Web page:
Friday, 24 April 2009

Inflation in a Toothpaste Tube


24th April 2009

The Malta Independent - Friday Wisdom

Ironing out inflation from the economy is often like pushing on a sealed toothpaste tube.

For all the concern which central banks routinely express in their fight against inflation they know that the economy can only grow stably if there is a small degree of inflation. Given that economy is a very dynamic system, if there is no inflation there grows the risk of falling into a deflation spiral which is much more feared.

Generally an inflation level up to three per cent p.a. is considered ideal. The European Central Bank, known as typically more conservative in the old Bundesbank tradition, has an express inflation target of below but close to two per cent. Inflation at this level is considered necessary to oil economic growth within a context of reasonable price stability. Investment is stimulated as stable macro-economics make visibility of demand more predictable. Investors become more willing to undertake debt to finance investment with the comfort of predictable demand for the goods produced from their investment and with the assistance from inflation in lessening gradually the burden of the debt. Savers on the other hand are not deterred as the erosion from inflation is unobtrusive, while consumers are encouraged to take on personal credit to augment demand beyond what is affordable from normal incomes.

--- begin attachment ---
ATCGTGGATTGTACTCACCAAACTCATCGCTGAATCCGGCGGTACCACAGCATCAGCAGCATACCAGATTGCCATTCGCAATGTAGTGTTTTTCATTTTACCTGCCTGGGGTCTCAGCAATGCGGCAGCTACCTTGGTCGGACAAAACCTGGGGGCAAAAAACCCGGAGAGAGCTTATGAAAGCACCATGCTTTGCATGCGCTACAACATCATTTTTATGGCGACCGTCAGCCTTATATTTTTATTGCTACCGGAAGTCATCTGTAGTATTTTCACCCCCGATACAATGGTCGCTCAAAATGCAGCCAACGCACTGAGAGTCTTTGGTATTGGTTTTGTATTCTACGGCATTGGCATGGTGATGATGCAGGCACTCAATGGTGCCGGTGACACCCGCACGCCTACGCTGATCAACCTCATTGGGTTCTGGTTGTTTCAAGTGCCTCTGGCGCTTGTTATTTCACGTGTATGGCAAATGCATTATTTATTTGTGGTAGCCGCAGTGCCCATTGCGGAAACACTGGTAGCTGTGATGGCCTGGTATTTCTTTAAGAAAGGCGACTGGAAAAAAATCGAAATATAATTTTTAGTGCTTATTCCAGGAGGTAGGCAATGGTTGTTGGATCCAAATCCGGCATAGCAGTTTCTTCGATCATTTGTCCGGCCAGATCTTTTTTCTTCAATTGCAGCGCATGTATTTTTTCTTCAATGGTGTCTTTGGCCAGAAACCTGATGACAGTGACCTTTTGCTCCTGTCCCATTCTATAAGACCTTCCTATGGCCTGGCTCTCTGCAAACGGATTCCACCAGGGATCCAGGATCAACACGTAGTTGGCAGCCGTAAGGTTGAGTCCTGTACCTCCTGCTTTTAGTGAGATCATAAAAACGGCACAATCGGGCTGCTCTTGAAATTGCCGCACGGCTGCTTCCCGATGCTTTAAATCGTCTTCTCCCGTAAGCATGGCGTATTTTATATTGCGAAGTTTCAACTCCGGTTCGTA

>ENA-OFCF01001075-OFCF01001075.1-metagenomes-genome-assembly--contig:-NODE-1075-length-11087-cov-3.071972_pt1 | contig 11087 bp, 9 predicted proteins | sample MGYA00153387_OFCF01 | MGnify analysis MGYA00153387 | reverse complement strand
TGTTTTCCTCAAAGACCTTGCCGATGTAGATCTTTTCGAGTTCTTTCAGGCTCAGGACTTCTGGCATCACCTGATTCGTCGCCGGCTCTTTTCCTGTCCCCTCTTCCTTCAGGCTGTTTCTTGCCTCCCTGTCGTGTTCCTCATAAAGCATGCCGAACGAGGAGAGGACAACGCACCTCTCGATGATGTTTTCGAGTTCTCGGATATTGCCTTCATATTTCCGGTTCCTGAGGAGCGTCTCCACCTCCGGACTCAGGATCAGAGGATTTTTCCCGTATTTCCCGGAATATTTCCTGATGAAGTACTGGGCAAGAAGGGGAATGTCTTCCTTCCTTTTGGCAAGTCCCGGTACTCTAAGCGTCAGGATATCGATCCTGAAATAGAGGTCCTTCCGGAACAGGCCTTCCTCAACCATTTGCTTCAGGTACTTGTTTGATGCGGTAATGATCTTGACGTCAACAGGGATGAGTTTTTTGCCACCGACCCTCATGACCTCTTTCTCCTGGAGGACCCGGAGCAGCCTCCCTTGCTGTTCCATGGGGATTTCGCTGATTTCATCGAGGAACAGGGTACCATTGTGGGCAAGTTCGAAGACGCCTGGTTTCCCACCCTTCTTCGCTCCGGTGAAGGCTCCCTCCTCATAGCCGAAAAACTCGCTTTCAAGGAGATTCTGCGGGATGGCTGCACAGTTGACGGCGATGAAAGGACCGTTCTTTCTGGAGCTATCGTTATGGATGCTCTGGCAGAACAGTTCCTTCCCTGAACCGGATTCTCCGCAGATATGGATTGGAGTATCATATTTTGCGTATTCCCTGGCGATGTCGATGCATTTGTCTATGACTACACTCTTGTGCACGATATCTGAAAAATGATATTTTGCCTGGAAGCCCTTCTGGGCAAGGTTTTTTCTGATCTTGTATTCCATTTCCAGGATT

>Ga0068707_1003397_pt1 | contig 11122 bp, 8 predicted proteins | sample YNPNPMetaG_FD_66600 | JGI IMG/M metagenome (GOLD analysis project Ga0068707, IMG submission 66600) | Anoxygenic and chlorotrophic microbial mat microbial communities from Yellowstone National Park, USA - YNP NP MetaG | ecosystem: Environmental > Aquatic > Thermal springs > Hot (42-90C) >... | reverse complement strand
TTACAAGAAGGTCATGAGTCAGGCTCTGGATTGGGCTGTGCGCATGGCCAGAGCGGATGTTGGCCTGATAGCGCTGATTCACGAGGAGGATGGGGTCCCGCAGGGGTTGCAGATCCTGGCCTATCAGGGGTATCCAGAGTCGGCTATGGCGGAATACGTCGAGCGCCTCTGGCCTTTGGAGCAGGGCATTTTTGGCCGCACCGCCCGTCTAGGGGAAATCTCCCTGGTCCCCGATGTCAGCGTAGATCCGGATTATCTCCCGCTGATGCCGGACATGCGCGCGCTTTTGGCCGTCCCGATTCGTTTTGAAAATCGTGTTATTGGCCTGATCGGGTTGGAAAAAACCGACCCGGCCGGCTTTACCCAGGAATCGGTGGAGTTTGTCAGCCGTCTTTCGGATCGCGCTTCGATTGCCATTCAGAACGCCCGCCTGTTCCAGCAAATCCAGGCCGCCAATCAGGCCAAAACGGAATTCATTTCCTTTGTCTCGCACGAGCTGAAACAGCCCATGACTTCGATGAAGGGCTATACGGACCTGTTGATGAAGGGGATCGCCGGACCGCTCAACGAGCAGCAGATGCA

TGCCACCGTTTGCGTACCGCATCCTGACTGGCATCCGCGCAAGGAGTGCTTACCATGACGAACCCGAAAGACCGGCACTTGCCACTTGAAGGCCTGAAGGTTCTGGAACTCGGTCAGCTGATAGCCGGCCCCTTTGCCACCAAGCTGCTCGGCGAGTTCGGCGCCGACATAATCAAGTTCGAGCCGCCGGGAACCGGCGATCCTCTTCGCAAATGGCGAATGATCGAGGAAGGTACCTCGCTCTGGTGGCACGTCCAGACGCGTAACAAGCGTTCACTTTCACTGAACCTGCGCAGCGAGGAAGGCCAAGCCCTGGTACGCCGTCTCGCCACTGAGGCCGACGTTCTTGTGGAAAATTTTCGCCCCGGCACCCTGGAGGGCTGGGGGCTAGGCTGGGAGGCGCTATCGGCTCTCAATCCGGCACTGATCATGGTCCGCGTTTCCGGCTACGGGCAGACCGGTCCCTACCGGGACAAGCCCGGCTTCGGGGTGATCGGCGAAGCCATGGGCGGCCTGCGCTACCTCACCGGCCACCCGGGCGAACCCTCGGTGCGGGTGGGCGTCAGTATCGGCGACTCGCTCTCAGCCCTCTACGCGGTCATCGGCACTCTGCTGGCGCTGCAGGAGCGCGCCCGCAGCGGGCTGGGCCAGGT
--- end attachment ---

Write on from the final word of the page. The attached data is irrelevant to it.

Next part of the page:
Inflation is of two kinds. The one that is most generally referred to is inflation at the retail price level, meaning inflation of the goods and services bought regularly for consumption purposes. However there is also asset price inflation, meaning inflation in prices of assets that we normally buy for investment purposes, especially real estate and financial investments.

Central banks have so far tended to focus on the former type of inflation i.e. retail price inflation. But if the current financial turmoil is delivering a lesson, it is that the dynamics of the economy are such that going forward central banks will find it inadvisable if not dangerous to ignore asset price inflation in their execution of monetary policy. The economy is a wholesome affair, and ironing out inflation in one place could simply be transferring it to another. Hence the analogy of pushing on a sealed toothpaste tube!